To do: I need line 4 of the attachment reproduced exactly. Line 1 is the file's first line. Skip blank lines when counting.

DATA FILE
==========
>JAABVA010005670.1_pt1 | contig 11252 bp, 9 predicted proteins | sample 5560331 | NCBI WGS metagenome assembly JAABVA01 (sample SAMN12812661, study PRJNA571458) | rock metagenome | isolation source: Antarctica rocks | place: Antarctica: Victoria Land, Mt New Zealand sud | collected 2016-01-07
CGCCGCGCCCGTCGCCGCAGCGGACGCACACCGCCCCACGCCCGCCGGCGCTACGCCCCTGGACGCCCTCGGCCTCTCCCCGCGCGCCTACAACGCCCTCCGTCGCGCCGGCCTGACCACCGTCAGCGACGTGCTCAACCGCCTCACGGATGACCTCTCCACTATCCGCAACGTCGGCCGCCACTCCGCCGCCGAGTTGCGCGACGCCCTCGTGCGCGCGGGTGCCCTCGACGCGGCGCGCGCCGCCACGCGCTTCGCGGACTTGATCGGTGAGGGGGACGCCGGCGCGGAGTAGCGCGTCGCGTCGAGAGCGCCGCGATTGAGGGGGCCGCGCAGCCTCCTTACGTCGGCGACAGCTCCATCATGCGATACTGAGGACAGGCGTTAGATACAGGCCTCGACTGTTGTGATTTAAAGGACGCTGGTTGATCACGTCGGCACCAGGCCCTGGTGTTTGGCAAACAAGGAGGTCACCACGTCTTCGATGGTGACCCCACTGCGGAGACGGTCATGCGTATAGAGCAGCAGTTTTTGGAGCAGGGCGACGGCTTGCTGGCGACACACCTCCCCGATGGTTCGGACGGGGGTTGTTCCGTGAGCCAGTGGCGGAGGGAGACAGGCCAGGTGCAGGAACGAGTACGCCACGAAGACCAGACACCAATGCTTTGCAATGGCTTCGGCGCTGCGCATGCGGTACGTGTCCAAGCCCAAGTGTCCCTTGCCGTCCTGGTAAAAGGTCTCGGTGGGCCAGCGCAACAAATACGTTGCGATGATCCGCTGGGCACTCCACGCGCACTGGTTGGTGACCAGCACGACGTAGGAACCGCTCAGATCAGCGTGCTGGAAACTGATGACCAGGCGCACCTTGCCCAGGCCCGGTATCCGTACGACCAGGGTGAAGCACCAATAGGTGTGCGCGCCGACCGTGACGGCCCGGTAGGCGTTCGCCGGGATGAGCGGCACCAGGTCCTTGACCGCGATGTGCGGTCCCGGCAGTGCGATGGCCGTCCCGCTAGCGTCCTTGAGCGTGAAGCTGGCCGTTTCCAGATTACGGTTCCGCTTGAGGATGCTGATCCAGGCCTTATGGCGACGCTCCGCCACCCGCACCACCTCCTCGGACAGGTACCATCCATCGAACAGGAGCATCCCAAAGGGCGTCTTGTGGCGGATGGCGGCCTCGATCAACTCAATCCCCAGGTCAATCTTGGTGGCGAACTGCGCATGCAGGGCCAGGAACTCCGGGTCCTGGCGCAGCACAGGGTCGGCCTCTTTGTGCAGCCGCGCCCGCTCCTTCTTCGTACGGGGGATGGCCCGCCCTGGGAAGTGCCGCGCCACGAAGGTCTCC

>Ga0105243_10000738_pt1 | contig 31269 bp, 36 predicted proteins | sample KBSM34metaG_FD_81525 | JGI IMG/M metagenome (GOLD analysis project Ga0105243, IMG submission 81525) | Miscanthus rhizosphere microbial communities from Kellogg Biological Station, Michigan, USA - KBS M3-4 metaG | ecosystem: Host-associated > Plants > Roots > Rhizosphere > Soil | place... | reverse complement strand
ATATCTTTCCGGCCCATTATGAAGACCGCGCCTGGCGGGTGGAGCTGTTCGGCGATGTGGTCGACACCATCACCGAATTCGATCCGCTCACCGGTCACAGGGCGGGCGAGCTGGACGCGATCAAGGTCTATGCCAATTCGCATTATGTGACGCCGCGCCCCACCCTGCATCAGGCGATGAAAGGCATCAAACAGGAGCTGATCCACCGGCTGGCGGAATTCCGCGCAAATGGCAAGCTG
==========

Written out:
ATATCTTTCCGGCCCATTATGAAGACCGCGCCTGGCGGGTGGAGCTGTTCGGCGATGTGGTCGACACCATCACCGAATTCGATCCGCTCACCGGTCACAGGGCGGGCGAGCTGGACGCGATCAAGGTCTATGCCAATTCGCATTATGTGACGCCGCGCCCCACCCTGCATCAGGCGATGAAAGGCATCAAACAGGAGCTGATCCACCGGCTGGCGGAATTCCGCGCAAATGGCAAGCTG